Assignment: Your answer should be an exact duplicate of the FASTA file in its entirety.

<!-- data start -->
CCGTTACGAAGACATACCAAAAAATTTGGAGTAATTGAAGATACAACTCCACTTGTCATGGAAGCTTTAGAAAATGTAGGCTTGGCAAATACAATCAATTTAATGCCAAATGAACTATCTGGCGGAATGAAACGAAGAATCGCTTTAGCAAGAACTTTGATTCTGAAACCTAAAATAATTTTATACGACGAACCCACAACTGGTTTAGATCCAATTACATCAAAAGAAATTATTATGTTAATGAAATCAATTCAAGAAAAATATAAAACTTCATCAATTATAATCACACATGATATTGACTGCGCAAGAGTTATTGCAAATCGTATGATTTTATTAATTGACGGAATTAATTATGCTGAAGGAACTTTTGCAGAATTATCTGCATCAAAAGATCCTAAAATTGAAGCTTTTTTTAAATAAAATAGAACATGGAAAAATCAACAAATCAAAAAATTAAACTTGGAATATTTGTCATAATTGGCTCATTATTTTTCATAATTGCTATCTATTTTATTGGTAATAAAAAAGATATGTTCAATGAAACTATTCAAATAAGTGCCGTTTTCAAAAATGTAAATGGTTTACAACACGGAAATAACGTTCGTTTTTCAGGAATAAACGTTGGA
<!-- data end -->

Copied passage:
CCGTTACGAAGACATACCAAAAAATTTGGAGTAATTGAAGATACAACTCCACTTGTCATGGAAGCTTTAGAAAATGTAGGCTTGGCAAATACAATCAATTTAATGCCAAATGAACTATCTGGCGGAATGAAACGAAGAATCGCTTTAGCAAGAACTTTGATTCTGAAACCTAAAATAATTTTATACGACGAACCCACAACTGGTTTAGATCCAATTACATCAAAAGAAATTATTATGTTAATGAAATCAATTCAAGAAAAATATAAAACTTCATCAATTATAATCACACATGATATTGACTGCGCAAGAGTTATTGCAAATCGTATGATTTTATTAATTGACGGAATTAATTATGCTGAAGGAACTTTTGCAGAATTATCTGCATCAAAAGATCCTAAAATTGAAGCTTTTTTTAAATAAAATAGAACATGGAAAAATCAACAAATCAAAAAATTAAACTTGGAATATTTGTCATAATTGGCTCATTATTTTTCATAATTGCTATCTATTTTATTGGTAATAAAAAAGATATGTTCAATGAAACTATTCAAATAAGTGCCGTTTTCAAAAATGTAAATGGTTTACAACACGGAAATAACGTTCGTTTTTCAGGAATAAACGTTGGA